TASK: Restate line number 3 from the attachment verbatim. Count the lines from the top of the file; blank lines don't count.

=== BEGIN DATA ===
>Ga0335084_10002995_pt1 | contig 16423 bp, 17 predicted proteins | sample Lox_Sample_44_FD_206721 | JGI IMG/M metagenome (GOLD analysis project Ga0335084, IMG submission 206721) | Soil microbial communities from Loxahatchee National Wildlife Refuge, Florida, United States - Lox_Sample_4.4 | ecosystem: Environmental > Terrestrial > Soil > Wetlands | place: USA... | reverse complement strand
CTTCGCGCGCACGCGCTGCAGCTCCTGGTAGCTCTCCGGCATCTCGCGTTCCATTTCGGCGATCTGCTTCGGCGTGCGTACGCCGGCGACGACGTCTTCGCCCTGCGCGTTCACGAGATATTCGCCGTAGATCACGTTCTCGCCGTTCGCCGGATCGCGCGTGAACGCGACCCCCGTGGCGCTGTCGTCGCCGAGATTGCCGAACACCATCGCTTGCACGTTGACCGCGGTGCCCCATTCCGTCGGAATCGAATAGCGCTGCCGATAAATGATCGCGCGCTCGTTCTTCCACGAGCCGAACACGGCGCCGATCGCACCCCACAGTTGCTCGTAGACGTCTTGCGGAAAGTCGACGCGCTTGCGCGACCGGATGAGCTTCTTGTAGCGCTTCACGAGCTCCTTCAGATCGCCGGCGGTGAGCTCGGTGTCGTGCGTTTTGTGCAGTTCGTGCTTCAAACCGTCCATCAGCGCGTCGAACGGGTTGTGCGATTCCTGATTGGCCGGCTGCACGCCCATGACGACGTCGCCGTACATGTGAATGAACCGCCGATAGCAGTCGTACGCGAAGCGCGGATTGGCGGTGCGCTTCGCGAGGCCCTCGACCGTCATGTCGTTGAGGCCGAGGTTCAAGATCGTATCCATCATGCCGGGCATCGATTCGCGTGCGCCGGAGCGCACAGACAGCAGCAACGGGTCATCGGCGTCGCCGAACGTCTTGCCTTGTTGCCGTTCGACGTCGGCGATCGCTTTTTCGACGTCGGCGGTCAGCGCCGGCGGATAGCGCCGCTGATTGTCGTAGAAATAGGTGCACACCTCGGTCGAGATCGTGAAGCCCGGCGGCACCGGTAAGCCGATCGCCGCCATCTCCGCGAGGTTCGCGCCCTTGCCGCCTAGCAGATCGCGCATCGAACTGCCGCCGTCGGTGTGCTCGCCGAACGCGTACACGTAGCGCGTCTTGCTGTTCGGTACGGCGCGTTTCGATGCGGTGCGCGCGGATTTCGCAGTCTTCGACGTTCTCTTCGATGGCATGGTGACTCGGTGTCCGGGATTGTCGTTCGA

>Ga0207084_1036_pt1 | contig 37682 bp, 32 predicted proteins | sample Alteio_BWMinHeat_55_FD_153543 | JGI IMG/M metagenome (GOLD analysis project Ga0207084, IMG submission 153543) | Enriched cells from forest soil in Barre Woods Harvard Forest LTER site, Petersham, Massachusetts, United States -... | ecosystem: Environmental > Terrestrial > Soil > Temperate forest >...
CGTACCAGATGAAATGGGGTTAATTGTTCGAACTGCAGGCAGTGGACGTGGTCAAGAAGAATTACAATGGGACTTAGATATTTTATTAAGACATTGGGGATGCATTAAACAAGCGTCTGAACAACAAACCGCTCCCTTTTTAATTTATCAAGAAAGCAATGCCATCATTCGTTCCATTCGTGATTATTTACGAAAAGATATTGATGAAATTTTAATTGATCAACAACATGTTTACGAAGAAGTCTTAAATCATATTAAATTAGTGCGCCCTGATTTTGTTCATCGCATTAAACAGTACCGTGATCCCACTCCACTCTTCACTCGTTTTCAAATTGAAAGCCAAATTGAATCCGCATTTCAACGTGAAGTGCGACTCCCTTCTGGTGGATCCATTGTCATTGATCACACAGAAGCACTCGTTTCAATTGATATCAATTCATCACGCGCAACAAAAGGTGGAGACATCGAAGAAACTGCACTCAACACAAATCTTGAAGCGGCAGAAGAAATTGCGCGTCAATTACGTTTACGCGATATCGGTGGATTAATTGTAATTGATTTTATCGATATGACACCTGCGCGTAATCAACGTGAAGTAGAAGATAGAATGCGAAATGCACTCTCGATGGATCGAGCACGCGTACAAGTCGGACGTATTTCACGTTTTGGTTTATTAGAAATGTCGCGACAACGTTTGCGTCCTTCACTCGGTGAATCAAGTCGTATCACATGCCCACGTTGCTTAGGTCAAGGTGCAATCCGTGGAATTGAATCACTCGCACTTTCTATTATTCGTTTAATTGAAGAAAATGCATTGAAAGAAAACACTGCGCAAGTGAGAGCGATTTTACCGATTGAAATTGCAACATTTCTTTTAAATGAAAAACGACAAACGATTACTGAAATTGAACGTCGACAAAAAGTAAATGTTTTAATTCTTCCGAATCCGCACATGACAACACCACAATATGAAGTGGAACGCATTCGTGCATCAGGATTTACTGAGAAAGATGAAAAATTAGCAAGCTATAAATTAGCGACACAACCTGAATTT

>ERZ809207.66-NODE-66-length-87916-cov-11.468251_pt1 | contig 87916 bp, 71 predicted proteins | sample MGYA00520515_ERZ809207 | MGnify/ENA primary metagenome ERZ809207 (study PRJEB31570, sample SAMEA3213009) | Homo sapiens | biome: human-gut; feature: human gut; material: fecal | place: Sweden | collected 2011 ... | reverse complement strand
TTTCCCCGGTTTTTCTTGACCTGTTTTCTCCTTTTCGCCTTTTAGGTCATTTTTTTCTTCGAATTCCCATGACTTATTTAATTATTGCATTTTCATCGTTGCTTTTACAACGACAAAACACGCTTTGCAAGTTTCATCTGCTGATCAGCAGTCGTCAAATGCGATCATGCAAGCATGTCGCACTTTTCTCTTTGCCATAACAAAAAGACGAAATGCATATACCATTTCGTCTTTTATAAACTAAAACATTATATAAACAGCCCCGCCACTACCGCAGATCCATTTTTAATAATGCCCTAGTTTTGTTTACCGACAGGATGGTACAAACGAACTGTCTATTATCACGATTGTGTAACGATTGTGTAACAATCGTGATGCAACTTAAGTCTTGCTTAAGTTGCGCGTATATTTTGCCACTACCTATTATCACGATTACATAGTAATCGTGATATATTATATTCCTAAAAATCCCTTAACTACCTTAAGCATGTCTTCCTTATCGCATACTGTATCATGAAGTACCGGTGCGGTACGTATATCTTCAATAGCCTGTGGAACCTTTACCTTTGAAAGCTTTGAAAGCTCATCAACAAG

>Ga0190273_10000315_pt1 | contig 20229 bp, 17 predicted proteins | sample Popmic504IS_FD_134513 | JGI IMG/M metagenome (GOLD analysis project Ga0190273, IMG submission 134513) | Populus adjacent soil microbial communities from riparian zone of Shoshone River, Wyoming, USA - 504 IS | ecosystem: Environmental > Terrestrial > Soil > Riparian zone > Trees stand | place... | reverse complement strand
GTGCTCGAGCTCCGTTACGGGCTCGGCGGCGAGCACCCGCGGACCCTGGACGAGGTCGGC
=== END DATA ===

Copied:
>Ga0207084_1036_pt1 | contig 37682 bp, 32 predicted proteins | sample Alteio_BWMinHeat_55_FD_153543 | JGI IMG/M metagenome (GOLD analysis project Ga0207084, IMG submission 153543) | Enriched cells from forest soil in Barre Woods Harvard Forest LTER site, Petersham, Massachusetts, United States -... | ecosystem: Environmental > Terrestrial > Soil > Temperate forest >...